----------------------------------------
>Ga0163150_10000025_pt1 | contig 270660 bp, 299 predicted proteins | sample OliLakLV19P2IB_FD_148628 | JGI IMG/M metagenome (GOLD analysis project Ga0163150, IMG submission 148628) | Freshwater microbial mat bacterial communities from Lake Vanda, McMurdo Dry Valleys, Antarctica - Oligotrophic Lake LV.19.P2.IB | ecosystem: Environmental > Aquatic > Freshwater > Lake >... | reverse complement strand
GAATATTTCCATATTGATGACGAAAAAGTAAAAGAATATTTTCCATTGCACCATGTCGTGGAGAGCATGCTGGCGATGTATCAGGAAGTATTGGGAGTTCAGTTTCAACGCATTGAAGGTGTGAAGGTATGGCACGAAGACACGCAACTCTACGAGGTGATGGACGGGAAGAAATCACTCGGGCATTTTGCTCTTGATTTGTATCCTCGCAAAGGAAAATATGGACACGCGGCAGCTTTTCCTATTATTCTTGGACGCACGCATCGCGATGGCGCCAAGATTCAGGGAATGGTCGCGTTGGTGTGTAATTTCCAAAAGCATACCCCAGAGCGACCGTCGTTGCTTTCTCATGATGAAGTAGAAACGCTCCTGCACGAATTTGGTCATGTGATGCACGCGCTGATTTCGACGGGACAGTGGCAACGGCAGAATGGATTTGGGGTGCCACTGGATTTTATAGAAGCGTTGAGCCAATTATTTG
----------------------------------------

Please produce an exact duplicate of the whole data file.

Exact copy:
>Ga0163150_10000025_pt1 | contig 270660 bp, 299 predicted proteins | sample OliLakLV19P2IB_FD_148628 | JGI IMG/M metagenome (GOLD analysis project Ga0163150, IMG submission 148628) | Freshwater microbial mat bacterial communities from Lake Vanda, McMurdo Dry Valleys, Antarctica - Oligotrophic Lake LV.19.P2.IB | ecosystem: Environmental > Aquatic > Freshwater > Lake >... | reverse complement strand
GAATATTTCCATATTGATGACGAAAAAGTAAAAGAATATTTTCCATTGCACCATGTCGTGGAGAGCATGCTGGCGATGTATCAGGAAGTATTGGGAGTTCAGTTTCAACGCATTGAAGGTGTGAAGGTATGGCACGAAGACACGCAACTCTACGAGGTGATGGACGGGAAGAAATCACTCGGGCATTTTGCTCTTGATTTGTATCCTCGCAAAGGAAAATATGGACACGCGGCAGCTTTTCCTATTATTCTTGGACGCACGCATCGCGATGGCGCCAAGATTCAGGGAATGGTCGCGTTGGTGTGTAATTTCCAAAAGCATACCCCAGAGCGACCGTCGTTGCTTTCTCATGATGAAGTAGAAACGCTCCTGCACGAATTTGGTCATGTGATGCACGCGCTGATTTCGACGGGACAGTGGCAACGGCAGAATGGATTTGGGGTGCCACTGGATTTTATAGAAGCGTTGAGCCAATTATTTG